Essays in Philosophy 6 (1):23 (2005)

David Macauley
Pennsylvania State University
This paper examines some of the key ways in which water is mediated by technology and human artifacts. I show how the modes in which we conceive and experience this vital fluid are affected deeply by the techniques and instruments we use to interact with it. I argue that a notion of the domestication of water enables us to better grasp our relations with the environment given that vast volumes of water are now neither completely natural nor artificial in the conventional senses of the terms. Instead, water is often filtered through an expansive technological network that not merely changes its flows and phenomenal forms but greatly alters or multiplies its meanings. As examples of this process, I investigate the practical engagement with water by the first Western philosopher; the construction of several large hydrological projects; efforts at river management in the aesthetic landscape; and the emergence of bottled water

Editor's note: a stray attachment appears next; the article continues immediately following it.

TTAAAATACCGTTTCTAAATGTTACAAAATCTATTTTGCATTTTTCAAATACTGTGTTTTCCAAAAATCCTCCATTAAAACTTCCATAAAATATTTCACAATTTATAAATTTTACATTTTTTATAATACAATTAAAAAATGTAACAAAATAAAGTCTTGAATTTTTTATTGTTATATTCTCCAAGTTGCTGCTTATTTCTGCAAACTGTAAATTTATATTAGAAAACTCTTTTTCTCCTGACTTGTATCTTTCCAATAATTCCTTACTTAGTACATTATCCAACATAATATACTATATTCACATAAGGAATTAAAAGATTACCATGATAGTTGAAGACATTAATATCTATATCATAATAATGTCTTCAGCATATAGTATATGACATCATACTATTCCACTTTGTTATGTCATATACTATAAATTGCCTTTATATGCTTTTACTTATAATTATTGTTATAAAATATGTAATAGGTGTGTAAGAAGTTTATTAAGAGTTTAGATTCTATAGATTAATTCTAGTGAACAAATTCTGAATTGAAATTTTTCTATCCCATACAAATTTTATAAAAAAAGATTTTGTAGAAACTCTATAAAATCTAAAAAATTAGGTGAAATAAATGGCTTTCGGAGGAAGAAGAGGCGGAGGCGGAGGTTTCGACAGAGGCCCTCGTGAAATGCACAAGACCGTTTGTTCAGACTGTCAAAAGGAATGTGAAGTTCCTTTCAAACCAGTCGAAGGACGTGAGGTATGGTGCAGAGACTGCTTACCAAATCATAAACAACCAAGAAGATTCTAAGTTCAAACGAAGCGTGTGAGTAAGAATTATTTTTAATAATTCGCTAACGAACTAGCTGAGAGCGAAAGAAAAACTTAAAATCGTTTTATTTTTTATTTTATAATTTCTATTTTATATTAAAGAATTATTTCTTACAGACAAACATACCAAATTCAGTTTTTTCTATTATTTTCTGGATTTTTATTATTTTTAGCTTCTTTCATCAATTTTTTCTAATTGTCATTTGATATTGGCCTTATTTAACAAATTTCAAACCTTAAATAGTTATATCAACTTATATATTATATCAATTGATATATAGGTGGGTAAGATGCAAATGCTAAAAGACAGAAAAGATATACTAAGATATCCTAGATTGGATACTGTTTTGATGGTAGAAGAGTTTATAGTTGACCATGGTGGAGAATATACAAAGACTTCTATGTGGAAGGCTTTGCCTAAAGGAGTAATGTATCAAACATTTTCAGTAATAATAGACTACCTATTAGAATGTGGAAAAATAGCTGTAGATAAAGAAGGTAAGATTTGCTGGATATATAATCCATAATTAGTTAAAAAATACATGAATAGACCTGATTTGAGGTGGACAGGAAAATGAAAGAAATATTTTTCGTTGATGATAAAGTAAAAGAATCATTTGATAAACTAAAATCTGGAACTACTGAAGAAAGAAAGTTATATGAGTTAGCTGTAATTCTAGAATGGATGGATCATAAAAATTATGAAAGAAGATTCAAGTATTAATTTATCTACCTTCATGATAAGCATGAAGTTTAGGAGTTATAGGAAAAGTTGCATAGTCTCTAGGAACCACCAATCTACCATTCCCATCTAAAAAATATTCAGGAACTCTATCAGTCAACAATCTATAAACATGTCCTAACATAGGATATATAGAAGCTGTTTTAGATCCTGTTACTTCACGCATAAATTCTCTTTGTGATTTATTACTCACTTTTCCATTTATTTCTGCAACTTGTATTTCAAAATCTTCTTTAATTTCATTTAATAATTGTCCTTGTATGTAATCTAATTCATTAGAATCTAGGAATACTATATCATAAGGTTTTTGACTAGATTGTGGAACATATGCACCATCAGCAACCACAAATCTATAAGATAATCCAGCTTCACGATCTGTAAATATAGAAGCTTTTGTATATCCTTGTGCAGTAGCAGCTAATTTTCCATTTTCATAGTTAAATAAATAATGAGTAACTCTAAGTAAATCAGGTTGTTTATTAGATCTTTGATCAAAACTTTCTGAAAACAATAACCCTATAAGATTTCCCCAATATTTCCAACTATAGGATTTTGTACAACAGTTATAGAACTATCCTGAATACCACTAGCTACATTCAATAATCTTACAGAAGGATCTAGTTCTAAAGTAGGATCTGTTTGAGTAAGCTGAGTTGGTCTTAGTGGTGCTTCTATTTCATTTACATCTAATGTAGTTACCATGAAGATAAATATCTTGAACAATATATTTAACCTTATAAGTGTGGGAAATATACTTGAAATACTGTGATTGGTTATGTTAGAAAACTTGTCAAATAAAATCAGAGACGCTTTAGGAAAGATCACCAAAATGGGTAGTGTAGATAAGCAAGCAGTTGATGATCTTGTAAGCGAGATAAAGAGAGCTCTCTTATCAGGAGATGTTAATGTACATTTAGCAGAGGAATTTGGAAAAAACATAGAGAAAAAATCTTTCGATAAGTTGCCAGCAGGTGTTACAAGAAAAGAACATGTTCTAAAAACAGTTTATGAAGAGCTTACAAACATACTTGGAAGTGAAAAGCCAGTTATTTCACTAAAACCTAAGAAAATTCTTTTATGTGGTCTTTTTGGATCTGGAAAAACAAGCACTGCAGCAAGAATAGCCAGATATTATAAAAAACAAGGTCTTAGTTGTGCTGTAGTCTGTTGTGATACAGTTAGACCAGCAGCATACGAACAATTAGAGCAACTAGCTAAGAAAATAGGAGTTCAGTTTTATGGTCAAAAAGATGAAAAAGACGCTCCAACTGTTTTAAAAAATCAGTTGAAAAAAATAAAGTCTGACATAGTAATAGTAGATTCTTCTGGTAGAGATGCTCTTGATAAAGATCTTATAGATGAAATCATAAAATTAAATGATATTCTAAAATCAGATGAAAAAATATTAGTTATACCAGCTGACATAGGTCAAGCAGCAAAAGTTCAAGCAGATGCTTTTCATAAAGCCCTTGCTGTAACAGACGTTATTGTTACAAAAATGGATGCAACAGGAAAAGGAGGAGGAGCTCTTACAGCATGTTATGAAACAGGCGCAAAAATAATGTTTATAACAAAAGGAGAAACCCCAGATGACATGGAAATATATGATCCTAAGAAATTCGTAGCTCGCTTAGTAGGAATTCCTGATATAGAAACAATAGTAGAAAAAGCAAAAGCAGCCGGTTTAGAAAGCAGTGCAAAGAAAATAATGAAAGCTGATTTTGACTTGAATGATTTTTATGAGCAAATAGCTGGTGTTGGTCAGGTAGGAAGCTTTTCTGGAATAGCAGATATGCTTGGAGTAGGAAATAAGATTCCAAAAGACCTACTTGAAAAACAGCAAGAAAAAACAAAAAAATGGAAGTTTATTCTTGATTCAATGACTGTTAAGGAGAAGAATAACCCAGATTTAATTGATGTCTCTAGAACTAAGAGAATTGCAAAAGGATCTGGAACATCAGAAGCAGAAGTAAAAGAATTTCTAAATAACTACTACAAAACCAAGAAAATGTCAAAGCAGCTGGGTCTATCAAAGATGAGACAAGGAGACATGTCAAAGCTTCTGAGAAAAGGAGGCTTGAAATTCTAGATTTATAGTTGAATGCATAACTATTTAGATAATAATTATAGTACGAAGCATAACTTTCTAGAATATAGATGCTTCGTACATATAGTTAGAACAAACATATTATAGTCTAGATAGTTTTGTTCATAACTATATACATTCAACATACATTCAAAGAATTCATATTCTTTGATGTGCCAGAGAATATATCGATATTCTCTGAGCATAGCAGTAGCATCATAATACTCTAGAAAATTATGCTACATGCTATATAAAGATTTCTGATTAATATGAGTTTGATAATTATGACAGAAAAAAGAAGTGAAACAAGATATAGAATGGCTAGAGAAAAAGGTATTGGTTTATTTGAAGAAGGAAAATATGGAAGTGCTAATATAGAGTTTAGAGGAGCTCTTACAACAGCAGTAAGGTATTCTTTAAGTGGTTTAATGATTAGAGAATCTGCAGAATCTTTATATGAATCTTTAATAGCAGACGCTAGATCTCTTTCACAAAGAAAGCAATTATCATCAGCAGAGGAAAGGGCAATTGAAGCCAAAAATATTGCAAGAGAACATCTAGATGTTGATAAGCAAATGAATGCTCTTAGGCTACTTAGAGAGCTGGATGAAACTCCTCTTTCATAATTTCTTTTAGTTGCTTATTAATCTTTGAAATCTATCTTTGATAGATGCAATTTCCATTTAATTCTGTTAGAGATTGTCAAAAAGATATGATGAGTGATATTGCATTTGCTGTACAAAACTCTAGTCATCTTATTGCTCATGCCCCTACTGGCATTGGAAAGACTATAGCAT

Keywords Applied Philosophy  Contemporary Philosophy
Categories No categories specified
(categorize this paper)
DOI 10.5840/eip20056124
Edit this record
Mark as duplicate
Export citation
Find it on Scholar
Request removal from index
Revision history

Download options

Our Archive

Upload a copy of this paper     Check publisher's policy     Papers currently archived: 50,391
Through your library

References found in this work BETA

No references found.

Add more references

Citations of this work BETA

The Commons: A Place For No One, A Place For All.Zachary Davis - 2009 - Environment, Space, Place 1 (2):103-129.

Add more citations

Similar books and articles

Necessarily, Salt Dissolves in Water.Alexander Bird - 2001 - Analysis 61 (4):267–274.
What a Law of Nature Is.W. Russ Payne - forthcoming - Philosophical Explorations.


Added to PP index

Total views
21 ( #462,062 of 2,326,334 )

Recent downloads (6 months)
12 ( #50,559 of 2,326,334 )

How can I increase my downloads?


My notes